A process for developing a site-specific sound component for the house is to some degree dependent on being able to respond to the site/finished architecture. Completely designing a piece from plans is simply not possible. I would therefore propose a process which allows the maximum flexibility for making decisions about the piece once the structure has been completed.
The piece would have 4 components to it:
1) sensors placed at an outdoor location which would monitor environmental conditions such as temperature, sound, wind, etc.
2) sensors placed inside the house, which would monitor temperature, domestic sounds, etc.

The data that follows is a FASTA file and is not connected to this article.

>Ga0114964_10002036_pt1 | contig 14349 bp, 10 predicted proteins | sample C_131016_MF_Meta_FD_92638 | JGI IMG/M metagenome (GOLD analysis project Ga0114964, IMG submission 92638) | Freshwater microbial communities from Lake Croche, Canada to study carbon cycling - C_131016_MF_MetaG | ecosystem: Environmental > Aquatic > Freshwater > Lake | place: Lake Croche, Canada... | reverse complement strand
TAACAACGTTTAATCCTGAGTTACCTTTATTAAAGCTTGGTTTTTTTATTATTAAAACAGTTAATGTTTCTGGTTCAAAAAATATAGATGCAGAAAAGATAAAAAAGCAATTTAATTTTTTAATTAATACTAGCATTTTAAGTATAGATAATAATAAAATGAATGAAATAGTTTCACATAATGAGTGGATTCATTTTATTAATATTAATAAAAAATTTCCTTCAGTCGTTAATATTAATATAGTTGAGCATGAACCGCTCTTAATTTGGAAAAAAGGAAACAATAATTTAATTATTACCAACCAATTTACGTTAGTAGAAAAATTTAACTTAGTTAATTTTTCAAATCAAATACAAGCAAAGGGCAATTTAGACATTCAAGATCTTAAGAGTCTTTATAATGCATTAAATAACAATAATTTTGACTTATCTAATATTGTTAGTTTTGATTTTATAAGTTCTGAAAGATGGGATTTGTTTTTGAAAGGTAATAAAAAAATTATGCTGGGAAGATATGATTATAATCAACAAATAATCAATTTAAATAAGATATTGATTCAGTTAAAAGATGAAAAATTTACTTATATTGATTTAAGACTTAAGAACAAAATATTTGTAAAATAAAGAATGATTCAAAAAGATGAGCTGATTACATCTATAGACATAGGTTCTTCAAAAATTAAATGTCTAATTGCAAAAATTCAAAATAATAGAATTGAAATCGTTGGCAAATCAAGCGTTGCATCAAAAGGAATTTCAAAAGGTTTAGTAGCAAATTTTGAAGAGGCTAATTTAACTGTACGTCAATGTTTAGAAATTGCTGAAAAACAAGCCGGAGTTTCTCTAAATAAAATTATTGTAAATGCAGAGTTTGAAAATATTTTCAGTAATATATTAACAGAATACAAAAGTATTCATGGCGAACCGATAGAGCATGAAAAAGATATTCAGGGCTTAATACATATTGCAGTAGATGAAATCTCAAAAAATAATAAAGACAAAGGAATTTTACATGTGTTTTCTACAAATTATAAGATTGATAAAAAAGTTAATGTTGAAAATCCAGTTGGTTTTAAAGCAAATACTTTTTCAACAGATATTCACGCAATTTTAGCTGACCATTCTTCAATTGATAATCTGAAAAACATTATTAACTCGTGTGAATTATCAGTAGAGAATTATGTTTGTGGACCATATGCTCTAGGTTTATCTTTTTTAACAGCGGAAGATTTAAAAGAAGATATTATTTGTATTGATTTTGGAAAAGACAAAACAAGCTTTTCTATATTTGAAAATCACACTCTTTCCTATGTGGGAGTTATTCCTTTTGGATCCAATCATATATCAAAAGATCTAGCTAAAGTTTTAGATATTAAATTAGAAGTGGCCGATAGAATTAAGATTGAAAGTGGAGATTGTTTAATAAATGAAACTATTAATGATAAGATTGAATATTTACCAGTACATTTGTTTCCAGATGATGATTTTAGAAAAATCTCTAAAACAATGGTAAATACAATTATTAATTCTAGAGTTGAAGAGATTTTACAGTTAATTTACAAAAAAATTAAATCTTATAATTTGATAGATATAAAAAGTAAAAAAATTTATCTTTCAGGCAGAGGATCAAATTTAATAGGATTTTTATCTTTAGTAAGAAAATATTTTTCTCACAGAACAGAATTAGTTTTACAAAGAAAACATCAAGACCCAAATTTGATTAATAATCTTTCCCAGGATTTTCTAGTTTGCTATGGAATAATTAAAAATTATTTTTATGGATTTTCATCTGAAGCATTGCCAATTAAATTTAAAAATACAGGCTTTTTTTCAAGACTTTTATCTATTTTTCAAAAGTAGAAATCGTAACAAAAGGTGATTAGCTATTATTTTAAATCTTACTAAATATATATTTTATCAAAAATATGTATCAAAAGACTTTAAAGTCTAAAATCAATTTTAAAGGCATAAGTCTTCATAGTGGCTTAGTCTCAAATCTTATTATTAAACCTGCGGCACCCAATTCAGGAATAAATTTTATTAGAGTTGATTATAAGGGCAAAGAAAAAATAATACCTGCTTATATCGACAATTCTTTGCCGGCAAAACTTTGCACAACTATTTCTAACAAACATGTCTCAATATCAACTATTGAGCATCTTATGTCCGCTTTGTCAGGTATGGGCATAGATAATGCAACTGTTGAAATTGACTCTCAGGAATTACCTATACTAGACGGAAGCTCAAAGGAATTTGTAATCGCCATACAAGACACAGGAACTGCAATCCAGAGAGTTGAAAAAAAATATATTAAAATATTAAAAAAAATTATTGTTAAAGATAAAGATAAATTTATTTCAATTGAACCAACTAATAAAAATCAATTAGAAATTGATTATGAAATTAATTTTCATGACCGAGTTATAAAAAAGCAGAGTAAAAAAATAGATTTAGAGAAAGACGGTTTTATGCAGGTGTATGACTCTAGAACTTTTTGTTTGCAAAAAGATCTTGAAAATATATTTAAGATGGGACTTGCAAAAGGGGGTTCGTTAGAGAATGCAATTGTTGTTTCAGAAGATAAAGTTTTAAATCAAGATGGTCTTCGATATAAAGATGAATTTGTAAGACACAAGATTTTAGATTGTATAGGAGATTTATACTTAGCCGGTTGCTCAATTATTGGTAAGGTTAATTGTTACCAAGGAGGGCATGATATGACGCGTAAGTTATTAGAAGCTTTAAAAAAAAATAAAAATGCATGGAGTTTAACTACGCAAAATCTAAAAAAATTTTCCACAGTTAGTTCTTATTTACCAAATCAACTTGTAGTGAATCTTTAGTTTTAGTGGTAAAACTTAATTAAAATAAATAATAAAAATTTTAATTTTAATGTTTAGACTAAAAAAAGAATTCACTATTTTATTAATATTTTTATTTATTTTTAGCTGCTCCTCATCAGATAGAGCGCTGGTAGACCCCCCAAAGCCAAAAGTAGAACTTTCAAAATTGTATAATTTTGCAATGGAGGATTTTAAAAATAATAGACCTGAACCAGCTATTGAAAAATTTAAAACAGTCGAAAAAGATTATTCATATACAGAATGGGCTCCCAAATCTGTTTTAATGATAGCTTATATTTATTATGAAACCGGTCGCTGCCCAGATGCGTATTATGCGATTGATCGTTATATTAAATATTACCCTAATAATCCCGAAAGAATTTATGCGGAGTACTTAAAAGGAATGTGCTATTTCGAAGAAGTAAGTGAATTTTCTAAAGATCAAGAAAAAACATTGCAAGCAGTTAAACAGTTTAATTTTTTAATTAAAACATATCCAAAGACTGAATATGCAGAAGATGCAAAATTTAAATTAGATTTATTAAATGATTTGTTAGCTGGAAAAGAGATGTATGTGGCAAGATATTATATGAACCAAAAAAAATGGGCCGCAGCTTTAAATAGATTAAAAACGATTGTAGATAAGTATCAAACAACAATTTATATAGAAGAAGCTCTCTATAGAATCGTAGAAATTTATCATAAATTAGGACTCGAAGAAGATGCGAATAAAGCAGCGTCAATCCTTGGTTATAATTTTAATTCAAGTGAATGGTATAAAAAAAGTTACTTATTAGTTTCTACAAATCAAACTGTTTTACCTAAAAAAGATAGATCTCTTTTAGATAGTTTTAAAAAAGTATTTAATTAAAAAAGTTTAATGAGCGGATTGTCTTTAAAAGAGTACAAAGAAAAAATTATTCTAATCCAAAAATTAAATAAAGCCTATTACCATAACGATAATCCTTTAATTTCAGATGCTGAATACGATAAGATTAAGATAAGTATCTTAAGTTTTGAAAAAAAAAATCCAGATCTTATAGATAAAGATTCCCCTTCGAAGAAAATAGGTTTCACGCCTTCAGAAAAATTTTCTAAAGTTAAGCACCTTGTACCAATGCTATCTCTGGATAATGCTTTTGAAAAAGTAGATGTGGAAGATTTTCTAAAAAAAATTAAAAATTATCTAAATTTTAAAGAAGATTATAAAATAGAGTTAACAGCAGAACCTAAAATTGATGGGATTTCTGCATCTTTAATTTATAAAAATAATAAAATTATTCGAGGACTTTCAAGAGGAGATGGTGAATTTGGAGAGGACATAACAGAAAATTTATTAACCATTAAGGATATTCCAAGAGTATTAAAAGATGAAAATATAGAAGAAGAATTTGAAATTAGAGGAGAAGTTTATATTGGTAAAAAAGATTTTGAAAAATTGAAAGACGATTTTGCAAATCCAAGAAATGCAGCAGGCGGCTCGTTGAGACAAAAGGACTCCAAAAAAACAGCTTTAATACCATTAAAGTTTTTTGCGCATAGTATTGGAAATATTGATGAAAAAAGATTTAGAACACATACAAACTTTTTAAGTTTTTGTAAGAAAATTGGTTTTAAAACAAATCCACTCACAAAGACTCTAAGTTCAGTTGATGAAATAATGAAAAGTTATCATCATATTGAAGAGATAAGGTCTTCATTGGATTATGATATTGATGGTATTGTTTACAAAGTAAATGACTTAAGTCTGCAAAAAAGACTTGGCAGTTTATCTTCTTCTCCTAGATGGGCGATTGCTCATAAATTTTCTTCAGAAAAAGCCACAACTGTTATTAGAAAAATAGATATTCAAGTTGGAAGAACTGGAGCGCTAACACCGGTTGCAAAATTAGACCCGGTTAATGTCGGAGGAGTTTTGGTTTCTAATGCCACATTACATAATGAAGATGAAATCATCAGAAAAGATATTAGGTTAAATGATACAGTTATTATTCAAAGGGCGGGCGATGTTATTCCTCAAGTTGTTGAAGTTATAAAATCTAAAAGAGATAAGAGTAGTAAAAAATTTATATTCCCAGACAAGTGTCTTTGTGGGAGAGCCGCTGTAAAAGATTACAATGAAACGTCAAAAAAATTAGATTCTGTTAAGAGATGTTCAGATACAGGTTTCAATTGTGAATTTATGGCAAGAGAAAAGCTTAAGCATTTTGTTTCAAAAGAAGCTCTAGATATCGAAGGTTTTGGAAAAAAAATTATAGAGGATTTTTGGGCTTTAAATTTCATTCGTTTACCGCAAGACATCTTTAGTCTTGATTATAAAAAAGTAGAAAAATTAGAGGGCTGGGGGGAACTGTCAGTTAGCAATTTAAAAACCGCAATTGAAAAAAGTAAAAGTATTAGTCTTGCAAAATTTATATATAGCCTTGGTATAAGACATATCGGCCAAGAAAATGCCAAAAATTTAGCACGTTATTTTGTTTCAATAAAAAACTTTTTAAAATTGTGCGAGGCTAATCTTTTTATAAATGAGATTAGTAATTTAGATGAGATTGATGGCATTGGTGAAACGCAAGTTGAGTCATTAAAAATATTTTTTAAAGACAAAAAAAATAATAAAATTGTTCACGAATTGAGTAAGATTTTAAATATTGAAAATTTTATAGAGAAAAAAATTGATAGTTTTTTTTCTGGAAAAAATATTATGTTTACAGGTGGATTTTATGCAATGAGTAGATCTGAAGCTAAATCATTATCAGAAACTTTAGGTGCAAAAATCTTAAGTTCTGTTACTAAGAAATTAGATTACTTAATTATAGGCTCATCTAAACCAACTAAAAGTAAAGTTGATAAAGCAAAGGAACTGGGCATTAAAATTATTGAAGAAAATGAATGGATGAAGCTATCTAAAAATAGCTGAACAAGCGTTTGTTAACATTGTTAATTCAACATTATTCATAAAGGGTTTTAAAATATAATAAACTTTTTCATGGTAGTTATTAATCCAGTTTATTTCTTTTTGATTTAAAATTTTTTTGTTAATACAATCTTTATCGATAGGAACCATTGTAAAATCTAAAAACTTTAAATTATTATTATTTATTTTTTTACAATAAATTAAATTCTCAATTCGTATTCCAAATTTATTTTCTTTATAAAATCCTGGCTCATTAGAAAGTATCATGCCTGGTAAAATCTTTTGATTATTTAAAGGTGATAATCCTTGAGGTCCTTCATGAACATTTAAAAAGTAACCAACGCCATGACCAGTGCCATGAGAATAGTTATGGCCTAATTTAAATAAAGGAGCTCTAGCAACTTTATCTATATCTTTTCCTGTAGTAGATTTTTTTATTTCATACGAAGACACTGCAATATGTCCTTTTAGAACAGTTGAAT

3) An indoor array of speakers (like those we have discussed in the context of other works) which is sufficiently distributed to create the feeling of being surrounded by small sounds when one is in this location of the house.
A primary spot of interest for me would be the bridge part of the space, with the many tall struts on either side. This array would be connected to the outside sensors, and the sounds it makes would be influenced by these sensors.
4) An outdoor array of speakers – possibly fit into architectural panels – which in some way mirror those inside the house – these would be designed to help create a connection between the outdoor nature and the indoor architecture – so the siting of this should reflect this connection. These speakers would be connected to the interior sensors, and would be influenced by their readings.
Decker is a sound artist who is working as professor at the Art & Technology and sound departments at the School of the Art Institute of Chicago.